What to Know Before Getting a Pet Bird

bird

Birds are beautiful pets. They’re an entertaining and exciting addition to almost any household. At the same time, adopting or purchasing a bird should never be a spontaneous decision.


Like any pet, deciding to get a pet bird is a long-lasting commitment that requires careful consideration and preparation. Keeping your pet bird cognitively stimulated and maintaining their environment will be imperative to developing a good relationship with your bird, and will help ensure that it doesn’t become frustrated or develop behavioral problems.

Today, our experienced veterinarians at Flamingo Pet Clinic in Las Vegas, NV are going to offer some insights and tips into the ins-and-outs of owning a pet bird.

1. Be Prepared to Commit Time to Your Bird

People often believe that birds require less care and attention that other pets, like cats and dogs. People make common assumptions that birds only need fresh water, clean cages, and bird seed to be happy.

On the contrary, birds are highly social creatures. They are intelligent and require a lot of routine interaction. Before owning a bird, you will need to make sure you have time to commit to hanging out with your bird on a regular basis.

With the exception of canaries and finches, most pet birds need to spend time outside of their cages. When birds aren’t given enough attention, they can become aggressive. Sometimes they will even pick their feather out of frustration. Larger birds, like parrots, tend to require more attention and mental stimulation

2. Be Prepared for Expenses

Small parrots are more popular, because they have great personalities and they are lower cost purchases than larger birds. At the same time, you should be prepared for some initial costs, like purchasing a cage, toys, and initial vet exams. Over all, birds live a long time and cost relatively less than other pets. However, you should still be aware of the financial responsibility of owning a bird and feel committed to paying for future expenses.

3. Make Sure You Don’t Have Housing Restrictions Against Birds

Before choosing a bird for a pet, you need to look into pet restrictions where you live. Some apartments and condos have strict rules against birds. You might need to pay a pet deposit, before your apartment allows you to keep a bird.

4. Be Prepared for Noise with Pet Birds

Some birds are more notorious for their screaming noises than others. However, all birds make noises. Before making the leap of buying a bird, we recommend looking into the type of bird you’re thinking about purchasing. Larger birds, like amazon parrots and macaws, tend to be much more vocal. If you live in an apartment or condo, we recommend consulting with your neighbors and landlord first.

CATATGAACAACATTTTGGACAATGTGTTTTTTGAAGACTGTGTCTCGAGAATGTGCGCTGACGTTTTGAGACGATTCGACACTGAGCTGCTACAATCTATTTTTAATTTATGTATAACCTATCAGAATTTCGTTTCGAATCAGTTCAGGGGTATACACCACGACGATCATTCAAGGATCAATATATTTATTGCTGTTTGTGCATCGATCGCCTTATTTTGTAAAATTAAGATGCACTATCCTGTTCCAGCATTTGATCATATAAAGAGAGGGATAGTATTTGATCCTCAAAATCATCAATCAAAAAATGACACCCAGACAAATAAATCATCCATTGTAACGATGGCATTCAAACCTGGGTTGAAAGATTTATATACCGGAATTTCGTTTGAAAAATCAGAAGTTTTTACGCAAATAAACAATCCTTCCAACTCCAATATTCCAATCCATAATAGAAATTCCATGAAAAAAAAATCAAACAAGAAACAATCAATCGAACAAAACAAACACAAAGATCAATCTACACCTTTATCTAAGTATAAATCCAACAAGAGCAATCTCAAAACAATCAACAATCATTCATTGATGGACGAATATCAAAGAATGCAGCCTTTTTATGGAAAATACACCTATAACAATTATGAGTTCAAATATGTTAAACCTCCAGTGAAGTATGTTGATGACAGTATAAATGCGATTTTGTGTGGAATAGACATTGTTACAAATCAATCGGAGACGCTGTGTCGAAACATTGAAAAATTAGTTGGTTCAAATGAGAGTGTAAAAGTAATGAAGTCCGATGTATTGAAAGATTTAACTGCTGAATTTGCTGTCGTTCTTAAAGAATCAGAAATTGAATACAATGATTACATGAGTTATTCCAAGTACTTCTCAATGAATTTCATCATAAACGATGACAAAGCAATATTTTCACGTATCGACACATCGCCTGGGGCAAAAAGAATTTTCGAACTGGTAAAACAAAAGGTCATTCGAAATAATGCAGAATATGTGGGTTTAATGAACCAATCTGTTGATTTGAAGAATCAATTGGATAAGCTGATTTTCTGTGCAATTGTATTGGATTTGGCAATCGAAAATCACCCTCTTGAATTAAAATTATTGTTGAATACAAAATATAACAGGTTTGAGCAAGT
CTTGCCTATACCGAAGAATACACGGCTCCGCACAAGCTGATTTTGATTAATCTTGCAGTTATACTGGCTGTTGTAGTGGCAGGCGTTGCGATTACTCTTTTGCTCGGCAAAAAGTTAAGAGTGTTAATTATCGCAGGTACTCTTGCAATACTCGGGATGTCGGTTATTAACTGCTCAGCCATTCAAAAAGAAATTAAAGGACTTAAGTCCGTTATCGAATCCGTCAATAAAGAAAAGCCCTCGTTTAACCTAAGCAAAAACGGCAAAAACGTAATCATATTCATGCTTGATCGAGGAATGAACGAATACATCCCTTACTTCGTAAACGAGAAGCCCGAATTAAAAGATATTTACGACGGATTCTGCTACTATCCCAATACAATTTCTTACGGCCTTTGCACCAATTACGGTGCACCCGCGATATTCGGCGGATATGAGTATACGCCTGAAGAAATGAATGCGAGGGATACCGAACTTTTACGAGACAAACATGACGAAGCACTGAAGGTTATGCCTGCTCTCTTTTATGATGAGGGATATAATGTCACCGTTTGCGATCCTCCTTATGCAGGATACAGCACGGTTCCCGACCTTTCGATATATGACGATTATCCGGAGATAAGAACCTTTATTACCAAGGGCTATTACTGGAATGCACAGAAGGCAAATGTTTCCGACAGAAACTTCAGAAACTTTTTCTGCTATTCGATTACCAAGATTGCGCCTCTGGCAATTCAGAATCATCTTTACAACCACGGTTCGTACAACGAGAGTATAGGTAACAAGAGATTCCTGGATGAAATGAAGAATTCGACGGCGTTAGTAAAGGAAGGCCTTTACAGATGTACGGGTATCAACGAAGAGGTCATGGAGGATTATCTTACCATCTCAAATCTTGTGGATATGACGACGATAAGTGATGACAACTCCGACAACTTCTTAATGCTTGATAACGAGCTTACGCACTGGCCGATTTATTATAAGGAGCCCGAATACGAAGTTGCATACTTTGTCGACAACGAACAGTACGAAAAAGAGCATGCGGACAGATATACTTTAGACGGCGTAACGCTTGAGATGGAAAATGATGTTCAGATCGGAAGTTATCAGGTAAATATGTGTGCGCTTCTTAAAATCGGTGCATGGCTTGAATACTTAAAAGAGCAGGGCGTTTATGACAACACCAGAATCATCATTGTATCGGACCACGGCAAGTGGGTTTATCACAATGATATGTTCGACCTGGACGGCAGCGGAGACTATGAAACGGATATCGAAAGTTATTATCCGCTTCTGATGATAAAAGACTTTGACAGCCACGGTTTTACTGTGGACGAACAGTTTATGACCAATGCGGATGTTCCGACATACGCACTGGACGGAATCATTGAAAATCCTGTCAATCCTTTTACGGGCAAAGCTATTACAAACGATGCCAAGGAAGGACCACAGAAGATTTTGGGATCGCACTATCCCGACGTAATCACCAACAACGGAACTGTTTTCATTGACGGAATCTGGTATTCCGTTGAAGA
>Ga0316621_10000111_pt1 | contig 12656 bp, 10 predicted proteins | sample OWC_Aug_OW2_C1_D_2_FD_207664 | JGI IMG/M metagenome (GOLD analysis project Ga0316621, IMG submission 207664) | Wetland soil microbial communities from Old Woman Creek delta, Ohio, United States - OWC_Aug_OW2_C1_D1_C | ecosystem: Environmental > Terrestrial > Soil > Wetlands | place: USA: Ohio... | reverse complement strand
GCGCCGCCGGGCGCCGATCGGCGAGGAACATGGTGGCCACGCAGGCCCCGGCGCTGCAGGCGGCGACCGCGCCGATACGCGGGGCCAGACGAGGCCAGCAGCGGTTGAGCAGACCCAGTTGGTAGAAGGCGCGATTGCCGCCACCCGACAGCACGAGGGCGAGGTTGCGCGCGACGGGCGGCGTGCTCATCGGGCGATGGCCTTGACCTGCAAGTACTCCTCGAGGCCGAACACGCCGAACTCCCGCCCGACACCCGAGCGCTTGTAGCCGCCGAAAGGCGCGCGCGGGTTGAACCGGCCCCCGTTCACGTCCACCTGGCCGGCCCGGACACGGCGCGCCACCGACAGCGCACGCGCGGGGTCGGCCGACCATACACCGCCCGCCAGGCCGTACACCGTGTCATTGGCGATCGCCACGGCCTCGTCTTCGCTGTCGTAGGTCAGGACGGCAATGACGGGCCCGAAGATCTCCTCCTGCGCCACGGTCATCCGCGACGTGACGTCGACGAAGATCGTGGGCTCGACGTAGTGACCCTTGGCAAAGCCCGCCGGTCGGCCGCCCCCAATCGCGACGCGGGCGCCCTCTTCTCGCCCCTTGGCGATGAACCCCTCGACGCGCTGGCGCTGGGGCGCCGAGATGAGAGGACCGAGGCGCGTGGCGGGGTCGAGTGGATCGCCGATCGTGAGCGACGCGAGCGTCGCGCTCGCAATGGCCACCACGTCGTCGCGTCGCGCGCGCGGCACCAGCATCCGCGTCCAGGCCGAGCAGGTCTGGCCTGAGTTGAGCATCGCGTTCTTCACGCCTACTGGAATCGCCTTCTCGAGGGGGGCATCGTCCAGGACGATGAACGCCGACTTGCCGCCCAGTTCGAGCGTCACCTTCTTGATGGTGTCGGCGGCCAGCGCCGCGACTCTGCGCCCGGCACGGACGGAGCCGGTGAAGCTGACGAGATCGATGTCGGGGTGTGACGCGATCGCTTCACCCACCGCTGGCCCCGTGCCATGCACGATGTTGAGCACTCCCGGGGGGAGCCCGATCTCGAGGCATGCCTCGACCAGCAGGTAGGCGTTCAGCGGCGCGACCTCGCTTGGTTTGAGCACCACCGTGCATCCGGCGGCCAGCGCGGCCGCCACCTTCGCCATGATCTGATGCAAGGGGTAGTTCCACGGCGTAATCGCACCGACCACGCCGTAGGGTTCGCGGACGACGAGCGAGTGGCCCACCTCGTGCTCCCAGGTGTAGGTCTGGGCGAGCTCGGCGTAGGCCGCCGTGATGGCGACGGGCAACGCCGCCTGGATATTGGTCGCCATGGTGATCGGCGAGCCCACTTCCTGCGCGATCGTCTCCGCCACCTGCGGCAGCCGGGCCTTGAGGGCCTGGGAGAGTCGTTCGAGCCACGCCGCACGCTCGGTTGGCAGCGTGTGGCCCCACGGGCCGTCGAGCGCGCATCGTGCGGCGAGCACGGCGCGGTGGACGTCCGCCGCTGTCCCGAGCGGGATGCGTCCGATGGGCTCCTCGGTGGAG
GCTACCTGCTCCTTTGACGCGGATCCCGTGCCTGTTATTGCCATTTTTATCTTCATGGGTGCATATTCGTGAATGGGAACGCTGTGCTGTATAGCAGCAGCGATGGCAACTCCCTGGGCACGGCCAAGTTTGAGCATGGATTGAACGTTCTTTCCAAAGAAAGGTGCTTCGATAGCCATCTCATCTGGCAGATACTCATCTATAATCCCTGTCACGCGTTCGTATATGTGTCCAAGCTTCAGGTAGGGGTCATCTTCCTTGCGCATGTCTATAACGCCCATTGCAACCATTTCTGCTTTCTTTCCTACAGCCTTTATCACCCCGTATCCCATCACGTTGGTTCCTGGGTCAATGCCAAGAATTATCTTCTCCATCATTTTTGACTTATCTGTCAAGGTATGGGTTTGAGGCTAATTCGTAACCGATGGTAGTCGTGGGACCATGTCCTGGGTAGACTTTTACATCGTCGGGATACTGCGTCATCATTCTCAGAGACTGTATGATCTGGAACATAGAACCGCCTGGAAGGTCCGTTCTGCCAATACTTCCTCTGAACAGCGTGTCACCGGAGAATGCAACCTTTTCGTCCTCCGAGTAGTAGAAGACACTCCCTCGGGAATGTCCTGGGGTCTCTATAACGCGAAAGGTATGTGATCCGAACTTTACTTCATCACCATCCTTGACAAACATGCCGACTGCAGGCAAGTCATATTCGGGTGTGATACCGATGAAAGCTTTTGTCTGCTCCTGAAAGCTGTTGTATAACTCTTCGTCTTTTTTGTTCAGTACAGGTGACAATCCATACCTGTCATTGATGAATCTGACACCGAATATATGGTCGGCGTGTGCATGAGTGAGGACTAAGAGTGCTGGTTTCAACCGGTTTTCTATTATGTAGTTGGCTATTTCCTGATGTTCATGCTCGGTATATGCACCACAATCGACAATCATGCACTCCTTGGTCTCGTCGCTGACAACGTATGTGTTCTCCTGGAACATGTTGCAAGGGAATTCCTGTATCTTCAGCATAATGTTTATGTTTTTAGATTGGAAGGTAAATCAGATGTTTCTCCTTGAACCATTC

5. Make Sure You have Enough Space for Your Pet Bird

Before purchasing a bird, you should do research to determine the size bird cage it needs. Your house will need to be big enough for a large bird cage without feeling congested. Beyond having room for the bird cage, you should make sure there is space in your living area for birds to hangout outside of their cage. Birds need regular activity outside of their cages.


6. How Will Your Other Animals Interact with Your Bird?

Do you have other pets in your home, like dogs, cats, or even reptiles? Even if you have a sweet, domesticated dog and cat, you should never leave your bird out with other animals without supervision. Pet birds often suffer serious injuries and sometimes death from other pets. Cat bites and scratches can lead to lethal consequences. If you have other birds, it's important to note that sometimes birds can become aggressive with other birds, which can lead to removed toes and injured beaks.

7. Cleaning Your Pet Bird’s Environment

One of the most important aspects of owning a pet bird will be practicing proper hygiene. Dirty food and water can lead to infections, along with dirty cages from feces. Dusty cages can pose threats to humans, causing allergies and illnesses. Keeping your bird’s cage clean will help reduce the risk of illness for both your bird and anyone in the environment. You should make it a point to change the cage’s bedding, food, and water daily.


8. Veterinary Care for Pet Birds

You will need to take your pet bird to the vet for yearly physical exams. Yearly exams will include blood work, oral swabs, and fecal exams. Since birds are considered “prey animals,” they are often good at hiding their diseases, until they have advanced to later stages.

At Flamingo Vet Clinic, we will help educate you on the signs and symptoms of common bird illnesses, so your bird can be treated, before the disease develops into a more lethal problem. Have more questions about owning a bird, or looking for an experienced bird doctor? Call Flamingo Vet Clinic in Las Vegas today at 702-903-3200.